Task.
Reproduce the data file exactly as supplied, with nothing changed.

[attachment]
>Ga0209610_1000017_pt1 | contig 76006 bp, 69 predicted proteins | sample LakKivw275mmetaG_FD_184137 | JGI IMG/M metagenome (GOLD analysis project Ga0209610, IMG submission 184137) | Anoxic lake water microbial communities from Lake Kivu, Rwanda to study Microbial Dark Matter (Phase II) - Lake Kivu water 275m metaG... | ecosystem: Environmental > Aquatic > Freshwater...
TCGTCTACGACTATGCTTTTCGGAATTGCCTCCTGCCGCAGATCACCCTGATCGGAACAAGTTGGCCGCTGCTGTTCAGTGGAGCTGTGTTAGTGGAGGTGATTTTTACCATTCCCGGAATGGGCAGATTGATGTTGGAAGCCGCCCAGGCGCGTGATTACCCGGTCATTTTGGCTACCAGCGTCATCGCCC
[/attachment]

>Ga0209610_1000017_pt1 | contig 76006 bp, 69 predicted proteins | sample LakKivw275mmetaG_FD_184137 | JGI IMG/M metagenome (GOLD analysis project Ga0209610, IMG submission 184137) | Anoxic lake water microbial communities from Lake Kivu, Rwanda to study Microbial Dark Matter (Phase II) - Lake Kivu water 275m metaG... | ecosystem: Environmental > Aquatic > Freshwater...
TCGTCTACGACTATGCTTTTCGGAATTGCCTCCTGCCGCAGATCACCCTGATCGGAACAAGTTGGCCGCTGCTGTTCAGTGGAGCTGTGTTAGTGGAGGTGATTTTTACCATTCCCGGAATGGGCAGATTGATGTTGGAAGCCGCCCAGGCGCGTGATTACCCGGTCATTTTGGCTACCAGCGTCATCGCCC